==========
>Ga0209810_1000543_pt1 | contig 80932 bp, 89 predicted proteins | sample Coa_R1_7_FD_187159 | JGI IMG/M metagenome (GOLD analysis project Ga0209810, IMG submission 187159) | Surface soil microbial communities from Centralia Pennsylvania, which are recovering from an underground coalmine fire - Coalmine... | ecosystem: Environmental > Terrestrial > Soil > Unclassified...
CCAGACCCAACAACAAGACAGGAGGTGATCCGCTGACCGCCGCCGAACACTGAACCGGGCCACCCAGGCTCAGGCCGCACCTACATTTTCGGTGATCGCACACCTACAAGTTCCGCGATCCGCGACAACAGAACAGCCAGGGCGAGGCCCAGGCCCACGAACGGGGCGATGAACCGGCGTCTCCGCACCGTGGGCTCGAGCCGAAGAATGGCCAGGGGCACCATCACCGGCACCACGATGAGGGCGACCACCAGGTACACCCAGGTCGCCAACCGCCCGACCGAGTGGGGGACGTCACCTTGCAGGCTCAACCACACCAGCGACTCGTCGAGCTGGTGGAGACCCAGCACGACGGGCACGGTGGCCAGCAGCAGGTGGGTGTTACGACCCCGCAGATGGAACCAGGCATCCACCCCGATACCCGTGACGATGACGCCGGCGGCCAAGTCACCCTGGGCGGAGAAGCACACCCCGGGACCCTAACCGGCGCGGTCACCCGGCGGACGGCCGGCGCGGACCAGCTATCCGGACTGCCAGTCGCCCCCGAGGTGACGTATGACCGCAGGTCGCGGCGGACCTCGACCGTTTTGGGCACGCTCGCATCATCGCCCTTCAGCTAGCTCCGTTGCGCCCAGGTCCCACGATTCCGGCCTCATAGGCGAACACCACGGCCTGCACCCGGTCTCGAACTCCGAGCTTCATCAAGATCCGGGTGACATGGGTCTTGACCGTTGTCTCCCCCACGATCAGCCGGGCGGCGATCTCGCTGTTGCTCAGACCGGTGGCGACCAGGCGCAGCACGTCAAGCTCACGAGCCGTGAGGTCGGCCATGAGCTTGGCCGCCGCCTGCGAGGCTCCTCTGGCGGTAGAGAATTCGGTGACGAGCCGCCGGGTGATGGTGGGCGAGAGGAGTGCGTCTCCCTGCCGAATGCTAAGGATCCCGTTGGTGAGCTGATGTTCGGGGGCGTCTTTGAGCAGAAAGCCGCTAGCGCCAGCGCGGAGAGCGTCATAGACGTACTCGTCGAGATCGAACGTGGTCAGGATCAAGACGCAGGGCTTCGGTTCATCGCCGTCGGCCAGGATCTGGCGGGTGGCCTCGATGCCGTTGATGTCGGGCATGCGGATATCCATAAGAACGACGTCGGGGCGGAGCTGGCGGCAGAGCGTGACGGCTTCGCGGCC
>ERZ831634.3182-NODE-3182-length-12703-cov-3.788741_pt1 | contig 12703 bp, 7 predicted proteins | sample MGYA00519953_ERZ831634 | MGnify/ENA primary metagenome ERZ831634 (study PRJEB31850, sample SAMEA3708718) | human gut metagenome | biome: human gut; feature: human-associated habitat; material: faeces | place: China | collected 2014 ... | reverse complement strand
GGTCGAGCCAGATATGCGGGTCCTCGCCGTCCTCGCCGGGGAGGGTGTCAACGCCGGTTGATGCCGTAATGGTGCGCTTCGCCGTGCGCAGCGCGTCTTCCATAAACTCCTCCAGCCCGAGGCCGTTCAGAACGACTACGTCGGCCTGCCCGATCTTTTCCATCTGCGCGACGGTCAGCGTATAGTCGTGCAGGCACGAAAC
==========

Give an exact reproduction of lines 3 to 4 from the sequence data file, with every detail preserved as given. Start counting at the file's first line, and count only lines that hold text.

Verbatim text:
>ERZ831634.3182-NODE-3182-length-12703-cov-3.788741_pt1 | contig 12703 bp, 7 predicted proteins | sample MGYA00519953_ERZ831634 | MGnify/ENA primary metagenome ERZ831634 (study PRJEB31850, sample SAMEA3708718) | human gut metagenome | biome: human gut; feature: human-associated habitat; material: faeces | place: China | collected 2014 ... | reverse complement strand
GGTCGAGCCAGATATGCGGGTCCTCGCCGTCCTCGCCGGGGAGGGTGTCAACGCCGGTTGATGCCGTAATGGTGCGCTTCGCCGTGCGCAGCGCGTCTTCCATAAACTCCTCCAGCCCGAGGCCGTTCAGAACGACTACGTCGGCCTGCCCGATCTTTTCCATCTGCGCGACGGTCAGCGTATAGTCGTGCAGGCACGAAAC